Privacy experts from afar afield as the United Kingdom met with the Australian government this week to examine weaknesses in the Privacy Act which is currently under review.
Government representatives met with Hewlett-Packard Co. (HP) scientist and co-author of the TrustGuide, Stephen Crane, and Australia’s former privacy commissioner, Malcolm Crompton.
The TrustGuide is a joint venture with British Telecom which was sponsored by the United Kingdom Department of Trade Industries’ research facility Science Wise.
A second study is now underway called TrustGuide 2 which examines risk associated with technology and law. Crompton said functionality is a big problem when it is imposed on the user.
“Companies used to use CRMs to see how much data they can get behind [customer’s] backs before they scream,” Crompton said.
Labelling Australia’s Privacy Act as weak, he said privacy infringements occur through ‘functionality creep’, where companies add information-distribution features to services without customer consent, such as the Facebook fiasco. “The hypocrisy of one-way authentication is destroying user confidence in privacy because institutions are demanding more authentication yet are providing very little to satisfy the consumer,” he said.
Crompton said while privacy legislation needs to be built to Australian requirements, the most effective policy will eventually become a global standard.
For example, the International Chamber of Commerce (ICC) is working to develop standards for international data transfers.
At the Asia Pacific Economic Cooperation (APEC) conference in 2004, the ICC was involved in the adoption of the APEC Privacy Framework.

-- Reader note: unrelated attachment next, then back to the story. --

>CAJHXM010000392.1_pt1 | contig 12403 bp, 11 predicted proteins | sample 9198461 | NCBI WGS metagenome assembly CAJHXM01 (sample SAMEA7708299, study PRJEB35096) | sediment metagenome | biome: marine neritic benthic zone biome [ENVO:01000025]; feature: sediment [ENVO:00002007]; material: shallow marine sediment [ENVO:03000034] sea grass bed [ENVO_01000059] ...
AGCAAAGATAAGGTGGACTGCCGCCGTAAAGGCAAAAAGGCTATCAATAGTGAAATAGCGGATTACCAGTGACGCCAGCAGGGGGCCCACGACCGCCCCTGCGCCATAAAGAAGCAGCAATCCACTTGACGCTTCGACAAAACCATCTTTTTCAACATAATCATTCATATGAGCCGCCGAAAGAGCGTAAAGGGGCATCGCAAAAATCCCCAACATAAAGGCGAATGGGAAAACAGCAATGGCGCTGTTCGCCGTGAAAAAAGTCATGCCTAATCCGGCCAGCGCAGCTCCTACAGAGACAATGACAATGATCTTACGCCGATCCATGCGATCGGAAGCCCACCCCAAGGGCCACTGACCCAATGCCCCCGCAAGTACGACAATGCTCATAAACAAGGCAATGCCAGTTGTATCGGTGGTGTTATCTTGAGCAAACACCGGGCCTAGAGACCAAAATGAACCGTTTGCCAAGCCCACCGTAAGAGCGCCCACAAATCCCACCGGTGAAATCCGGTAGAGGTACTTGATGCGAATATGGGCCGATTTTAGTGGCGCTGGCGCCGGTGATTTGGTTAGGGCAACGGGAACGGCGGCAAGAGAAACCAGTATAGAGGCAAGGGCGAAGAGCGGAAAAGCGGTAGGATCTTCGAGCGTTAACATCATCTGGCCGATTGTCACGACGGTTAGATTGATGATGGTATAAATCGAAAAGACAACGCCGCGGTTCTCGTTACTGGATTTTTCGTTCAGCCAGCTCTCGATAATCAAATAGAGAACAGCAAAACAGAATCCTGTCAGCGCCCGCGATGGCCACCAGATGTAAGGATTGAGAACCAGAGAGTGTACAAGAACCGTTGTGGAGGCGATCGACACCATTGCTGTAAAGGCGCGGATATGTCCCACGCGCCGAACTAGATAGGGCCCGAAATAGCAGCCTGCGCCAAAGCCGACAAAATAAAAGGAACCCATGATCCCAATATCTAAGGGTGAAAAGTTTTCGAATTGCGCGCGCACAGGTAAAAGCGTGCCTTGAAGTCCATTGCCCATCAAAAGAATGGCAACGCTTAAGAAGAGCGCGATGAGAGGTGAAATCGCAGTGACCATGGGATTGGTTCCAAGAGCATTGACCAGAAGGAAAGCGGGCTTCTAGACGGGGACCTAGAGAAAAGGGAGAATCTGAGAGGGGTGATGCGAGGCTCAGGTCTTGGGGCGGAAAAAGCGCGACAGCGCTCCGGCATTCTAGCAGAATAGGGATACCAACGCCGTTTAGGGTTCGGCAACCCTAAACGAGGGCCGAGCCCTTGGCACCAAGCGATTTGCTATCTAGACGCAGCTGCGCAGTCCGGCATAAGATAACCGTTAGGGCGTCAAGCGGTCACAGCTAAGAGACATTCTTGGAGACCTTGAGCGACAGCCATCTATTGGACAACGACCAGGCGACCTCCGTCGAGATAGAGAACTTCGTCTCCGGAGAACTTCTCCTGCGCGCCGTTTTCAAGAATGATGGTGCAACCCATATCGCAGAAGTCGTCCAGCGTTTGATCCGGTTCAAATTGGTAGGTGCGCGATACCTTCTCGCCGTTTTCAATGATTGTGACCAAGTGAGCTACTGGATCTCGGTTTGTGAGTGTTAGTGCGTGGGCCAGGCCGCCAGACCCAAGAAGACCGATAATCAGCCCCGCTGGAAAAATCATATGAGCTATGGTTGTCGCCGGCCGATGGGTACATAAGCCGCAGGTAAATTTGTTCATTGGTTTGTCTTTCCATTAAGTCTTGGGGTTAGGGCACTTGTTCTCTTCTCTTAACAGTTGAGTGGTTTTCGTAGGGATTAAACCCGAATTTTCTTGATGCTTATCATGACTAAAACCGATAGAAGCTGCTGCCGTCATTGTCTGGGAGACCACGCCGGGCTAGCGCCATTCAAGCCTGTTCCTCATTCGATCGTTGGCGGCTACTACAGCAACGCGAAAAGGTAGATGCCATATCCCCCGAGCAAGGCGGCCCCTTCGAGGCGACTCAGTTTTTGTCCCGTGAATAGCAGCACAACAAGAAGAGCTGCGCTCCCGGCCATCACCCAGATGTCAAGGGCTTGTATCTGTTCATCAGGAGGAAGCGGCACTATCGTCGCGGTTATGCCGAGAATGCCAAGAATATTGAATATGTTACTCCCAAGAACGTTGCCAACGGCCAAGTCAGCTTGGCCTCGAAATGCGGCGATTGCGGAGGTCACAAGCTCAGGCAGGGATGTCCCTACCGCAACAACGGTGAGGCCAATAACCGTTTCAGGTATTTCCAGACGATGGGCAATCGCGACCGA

The framework was developed for APEC member economies and aims to protect personal information and cross-border data transfers.
ICC, in cooperation with the APEC Business Advisory Council, has been promoting this framework throughout its development and implementation, including the upcoming rollout of a pilot project.
Stephen Crane said a working solution lies in user-controlled release of information.
“At the moment, under the current legislative environment, we release too much information and just hope for the best,” Crane said.
“In TrustGuide 2, we gave respondents a virtual smart card which allowed them to allocate sharing and deletion of their information [and] we found most users were willing to have their information stored.
“Because current ID management has a habit of migrating risk rather than resolving it, the user will suffer if they fail to authenticate themselves for any reason.”
Federal privacy commissioner Karen Curtis, support a review of Australian privacy legislation, claiming the Act is becoming irrelevant.
“Principle-based law [in the Privacy Act] remains the best way to regulate information handling, but there appears to be no rationale for the existing situation of a set of privacy principles for Australian and ACT government agencies and a different set for the private sector,” Curtis said.
“Having two sets of principles can create confusion in situations where public sector agencies undertake commercial activities or private sector organizations are contracted to Australian government agencies.
“A single set of privacy principles would encourage greater regulatory consistency and simplicity, as well as maximizing privacy protection.”
The European Commission is also sponsoring a privacy reform project, called PRIME, which involves the development of an Identity Management System prototype as part of a global revision of privacy legislation to address new threats to privacy.
Countries involved in the project include Australia, Russia, Japan, the United States and Europe.
(Sandra Rossi of Computerworld Australia contributed to this report.)